New theory could explain 'Oumuamua interstellar object with huge implications

A mysterious cigar-shaped interstellar visitor that has so-far stumped scientists could have been explained, with a new theory for how it could have formed – and debunking far-fetched speculation that it might be an alien probe. First sighted in late 2017, 'Oumuamua is the first known interstellar object in our solar system, leaving astronomers scratching their heads as to how something so unusual could have been created.

Named with the Hawaiian word for "a messenger from afar arriving first" by researchers at the Haleakala Observatory, 'Oumuamua is estimated to be between 330 and 3,280 feet long, and between 115 and 548 feet wide. Dark red in color, it has similar rotation to an asteroid, but its unusually elongated shape singles it out among other space debris.

Meanwhile the fact that it is tumbling, instead of rotating smoothly, and moving fast in relation to the Sun left scientists convinced that its origins lay outside of our own solar system. Despite speculation that it could be something alien in origin, however, the general consensus was that 'Oumuamua is of purely natural origin. Exactly what, though, was less easy to settle on.

That's something a new formation theory put forward by Yun Zhang at the National Astronomical Observatories of the Chinese Academy of Sciences and coauthor Douglas N. C. Lin at UC Santa Cruz believe they've answered. Using computer simulations to show how objects like 'Oumuamua might be created, they settled on tidal forces similar to those experienced by Earth's oceans.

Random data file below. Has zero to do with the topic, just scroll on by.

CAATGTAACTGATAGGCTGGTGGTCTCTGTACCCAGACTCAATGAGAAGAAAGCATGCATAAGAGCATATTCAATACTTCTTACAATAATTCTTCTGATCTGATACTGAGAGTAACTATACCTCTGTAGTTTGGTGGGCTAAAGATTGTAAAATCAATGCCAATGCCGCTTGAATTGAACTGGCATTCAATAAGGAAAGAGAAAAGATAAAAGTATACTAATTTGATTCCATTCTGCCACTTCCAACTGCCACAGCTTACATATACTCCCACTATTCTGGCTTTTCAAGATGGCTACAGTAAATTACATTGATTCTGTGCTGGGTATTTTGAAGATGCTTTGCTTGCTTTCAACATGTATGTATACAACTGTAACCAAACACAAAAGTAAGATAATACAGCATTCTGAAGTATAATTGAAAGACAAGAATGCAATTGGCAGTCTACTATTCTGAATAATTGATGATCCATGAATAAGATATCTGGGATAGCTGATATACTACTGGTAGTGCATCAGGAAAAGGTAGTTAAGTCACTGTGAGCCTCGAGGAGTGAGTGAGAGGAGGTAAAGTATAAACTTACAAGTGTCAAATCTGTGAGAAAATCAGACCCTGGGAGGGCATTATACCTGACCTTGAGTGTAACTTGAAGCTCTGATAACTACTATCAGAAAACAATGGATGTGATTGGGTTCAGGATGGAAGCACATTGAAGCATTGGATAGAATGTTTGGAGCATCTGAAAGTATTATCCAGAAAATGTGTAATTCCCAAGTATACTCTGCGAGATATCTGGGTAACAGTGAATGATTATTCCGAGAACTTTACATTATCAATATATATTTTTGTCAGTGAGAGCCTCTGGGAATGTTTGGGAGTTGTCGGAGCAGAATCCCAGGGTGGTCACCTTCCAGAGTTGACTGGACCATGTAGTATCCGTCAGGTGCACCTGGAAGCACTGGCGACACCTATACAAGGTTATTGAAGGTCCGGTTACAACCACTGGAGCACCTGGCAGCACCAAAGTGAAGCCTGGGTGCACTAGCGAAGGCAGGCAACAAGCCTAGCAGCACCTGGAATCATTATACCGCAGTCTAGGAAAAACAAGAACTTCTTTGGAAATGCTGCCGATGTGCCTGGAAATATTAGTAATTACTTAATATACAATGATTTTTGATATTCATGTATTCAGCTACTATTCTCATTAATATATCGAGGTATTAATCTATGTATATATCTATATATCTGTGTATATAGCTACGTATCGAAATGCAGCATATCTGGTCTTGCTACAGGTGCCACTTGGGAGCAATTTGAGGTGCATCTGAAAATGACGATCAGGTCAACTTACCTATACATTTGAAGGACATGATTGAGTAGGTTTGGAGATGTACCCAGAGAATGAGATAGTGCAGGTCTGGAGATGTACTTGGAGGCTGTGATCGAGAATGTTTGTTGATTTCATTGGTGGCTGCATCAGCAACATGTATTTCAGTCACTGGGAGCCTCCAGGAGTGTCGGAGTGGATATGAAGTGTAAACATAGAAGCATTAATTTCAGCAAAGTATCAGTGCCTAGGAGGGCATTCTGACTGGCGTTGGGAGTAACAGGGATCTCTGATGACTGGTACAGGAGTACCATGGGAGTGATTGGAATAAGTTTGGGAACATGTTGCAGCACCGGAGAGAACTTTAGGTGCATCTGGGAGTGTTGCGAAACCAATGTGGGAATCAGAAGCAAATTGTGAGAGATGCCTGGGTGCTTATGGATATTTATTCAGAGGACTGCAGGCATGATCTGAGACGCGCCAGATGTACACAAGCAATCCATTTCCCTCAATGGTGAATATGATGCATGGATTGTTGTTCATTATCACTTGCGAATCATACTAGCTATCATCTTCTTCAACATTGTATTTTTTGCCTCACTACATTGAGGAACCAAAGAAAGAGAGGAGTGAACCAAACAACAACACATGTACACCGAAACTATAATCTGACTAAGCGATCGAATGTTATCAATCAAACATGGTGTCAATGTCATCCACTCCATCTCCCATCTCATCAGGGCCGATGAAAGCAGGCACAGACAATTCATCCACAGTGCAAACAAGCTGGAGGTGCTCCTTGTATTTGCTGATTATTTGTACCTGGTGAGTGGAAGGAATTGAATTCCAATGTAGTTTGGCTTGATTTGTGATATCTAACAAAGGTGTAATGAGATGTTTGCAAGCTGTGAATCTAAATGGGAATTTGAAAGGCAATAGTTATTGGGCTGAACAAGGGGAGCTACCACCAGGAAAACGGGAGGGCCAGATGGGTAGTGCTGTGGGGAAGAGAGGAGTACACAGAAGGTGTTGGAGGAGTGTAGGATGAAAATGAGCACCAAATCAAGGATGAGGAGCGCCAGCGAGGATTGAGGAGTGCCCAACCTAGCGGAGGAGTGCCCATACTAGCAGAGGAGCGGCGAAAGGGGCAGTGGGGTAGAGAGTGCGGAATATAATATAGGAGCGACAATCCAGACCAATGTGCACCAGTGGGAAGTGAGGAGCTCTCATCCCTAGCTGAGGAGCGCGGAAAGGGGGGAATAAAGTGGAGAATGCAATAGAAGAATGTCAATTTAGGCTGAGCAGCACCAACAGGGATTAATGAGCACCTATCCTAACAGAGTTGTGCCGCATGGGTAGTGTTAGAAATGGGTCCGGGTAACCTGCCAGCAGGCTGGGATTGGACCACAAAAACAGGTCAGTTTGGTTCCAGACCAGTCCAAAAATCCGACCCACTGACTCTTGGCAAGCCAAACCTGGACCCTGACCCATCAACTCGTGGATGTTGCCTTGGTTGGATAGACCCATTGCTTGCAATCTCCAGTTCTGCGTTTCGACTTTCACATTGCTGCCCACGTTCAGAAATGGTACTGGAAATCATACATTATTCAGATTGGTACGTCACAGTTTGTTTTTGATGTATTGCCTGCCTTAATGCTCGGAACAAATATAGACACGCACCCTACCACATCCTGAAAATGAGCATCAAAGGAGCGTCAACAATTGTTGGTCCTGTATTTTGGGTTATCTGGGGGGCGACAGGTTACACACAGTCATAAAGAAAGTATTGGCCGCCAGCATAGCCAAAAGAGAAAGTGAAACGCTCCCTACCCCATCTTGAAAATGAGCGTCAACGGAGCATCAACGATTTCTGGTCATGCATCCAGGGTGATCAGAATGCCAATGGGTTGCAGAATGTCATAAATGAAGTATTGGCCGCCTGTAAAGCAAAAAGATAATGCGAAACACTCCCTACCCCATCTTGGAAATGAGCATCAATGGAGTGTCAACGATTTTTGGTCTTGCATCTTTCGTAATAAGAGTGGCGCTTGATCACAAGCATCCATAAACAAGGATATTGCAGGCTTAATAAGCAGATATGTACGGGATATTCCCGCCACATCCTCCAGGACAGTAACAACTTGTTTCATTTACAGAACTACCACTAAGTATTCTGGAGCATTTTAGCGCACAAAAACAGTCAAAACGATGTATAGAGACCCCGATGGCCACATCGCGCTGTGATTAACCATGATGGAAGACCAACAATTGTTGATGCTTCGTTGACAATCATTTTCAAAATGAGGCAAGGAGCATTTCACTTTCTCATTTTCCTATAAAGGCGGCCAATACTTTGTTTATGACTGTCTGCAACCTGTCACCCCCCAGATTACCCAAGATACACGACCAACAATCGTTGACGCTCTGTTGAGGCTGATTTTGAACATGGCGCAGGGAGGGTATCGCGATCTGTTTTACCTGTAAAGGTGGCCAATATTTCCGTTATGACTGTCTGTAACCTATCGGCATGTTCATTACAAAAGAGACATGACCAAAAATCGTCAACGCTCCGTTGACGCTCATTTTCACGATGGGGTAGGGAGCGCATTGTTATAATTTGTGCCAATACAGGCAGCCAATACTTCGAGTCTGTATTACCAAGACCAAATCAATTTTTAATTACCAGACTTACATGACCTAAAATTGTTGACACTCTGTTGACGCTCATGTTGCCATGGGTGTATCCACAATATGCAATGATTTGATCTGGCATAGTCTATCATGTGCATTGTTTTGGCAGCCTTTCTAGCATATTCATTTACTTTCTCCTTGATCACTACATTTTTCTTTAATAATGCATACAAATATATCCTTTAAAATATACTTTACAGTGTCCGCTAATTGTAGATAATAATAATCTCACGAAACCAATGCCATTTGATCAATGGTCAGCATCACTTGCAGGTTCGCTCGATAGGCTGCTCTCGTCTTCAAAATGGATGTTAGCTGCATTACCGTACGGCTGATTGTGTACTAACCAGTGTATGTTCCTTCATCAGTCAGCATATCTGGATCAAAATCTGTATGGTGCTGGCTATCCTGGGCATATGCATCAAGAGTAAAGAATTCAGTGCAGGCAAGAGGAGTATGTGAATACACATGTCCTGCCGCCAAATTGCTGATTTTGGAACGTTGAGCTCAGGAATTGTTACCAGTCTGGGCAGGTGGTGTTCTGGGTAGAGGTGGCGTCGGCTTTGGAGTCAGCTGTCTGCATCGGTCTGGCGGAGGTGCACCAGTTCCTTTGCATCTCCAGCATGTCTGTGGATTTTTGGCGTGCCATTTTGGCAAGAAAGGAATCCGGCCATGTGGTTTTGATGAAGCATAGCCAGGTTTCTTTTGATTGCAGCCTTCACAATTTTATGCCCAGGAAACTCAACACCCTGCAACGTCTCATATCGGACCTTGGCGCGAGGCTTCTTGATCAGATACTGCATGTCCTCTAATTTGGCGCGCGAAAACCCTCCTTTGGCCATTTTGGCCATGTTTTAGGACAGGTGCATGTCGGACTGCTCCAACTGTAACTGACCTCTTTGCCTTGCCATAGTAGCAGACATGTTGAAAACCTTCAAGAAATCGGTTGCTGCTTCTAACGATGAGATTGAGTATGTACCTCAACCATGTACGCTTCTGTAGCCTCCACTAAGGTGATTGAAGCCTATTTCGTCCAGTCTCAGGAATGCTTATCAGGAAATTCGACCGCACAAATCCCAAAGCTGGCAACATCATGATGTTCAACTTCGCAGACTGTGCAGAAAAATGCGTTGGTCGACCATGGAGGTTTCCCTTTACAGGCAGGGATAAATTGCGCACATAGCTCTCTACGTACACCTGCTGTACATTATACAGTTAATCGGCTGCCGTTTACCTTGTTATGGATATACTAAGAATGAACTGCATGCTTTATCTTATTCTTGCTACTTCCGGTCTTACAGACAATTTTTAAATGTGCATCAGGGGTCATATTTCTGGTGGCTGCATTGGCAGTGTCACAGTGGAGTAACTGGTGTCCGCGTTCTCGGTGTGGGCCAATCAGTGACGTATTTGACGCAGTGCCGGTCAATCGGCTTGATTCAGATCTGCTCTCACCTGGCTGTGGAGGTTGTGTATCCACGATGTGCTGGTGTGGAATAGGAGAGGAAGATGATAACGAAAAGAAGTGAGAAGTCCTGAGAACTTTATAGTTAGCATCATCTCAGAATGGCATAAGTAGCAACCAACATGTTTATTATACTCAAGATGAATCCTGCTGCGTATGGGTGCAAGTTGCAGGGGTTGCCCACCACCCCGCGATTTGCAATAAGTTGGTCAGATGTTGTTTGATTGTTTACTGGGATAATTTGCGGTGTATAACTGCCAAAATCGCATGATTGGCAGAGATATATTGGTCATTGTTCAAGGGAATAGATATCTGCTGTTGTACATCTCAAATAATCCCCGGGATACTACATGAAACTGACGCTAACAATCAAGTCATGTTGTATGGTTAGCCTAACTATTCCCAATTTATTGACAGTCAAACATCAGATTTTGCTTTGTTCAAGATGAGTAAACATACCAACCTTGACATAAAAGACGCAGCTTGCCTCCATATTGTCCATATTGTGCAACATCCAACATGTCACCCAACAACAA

If an object flies close enough to a star, their models revealed, it can be torn into "extremely elongated fragments" that then get ejected into interstellar space. Thermal modeling, meanwhile, helped explain why 'Oumuamua could keep its long, cigar-like shape. The surface of the fragments would melt when near to the star, and then condense again when further away. In the process it would give the object a cohesive crust, helping to maintain its stability.

As for the reddish color, that has an answer in the simulations too. "Heat diffusion during the stellar tidal disruption process also consumes large amounts of volatiles, which not only explains 'Oumuamua's surface colors and the absence of visible coma, but also elucidates the inferred dryness of the interstellar population," Zhang suggests.

High-sublimation-temperature volatiles, like water ice, could remain trapped under the rocky surface. Were that to outgas, it could act as a natural rocket, accelerating 'Oumuamua like a comet.

While perhaps not as exciting as aliens creating an interstellar probe, the new theory does indicate that 'Oumuamua would be by no means alone in the universe. Indeed there could be trillions of ejections, as everything from comets and debris disks, through to super-Earths, are reshaped through close encounters with stars. That might in turn have serious implications for theories about how life could be created.

One possibility is that some of these far-ranging travelers could be fast-moving incubators of life, with 'Oumuamua-like objects potentially picking up microorganisms or their chemical precursors while moving through habitable zones, and then distributing them elsewhere. Known as panspermia, the theory suggests life on planets can be seeded by microorganisms hitching a ride on interstellar traffic.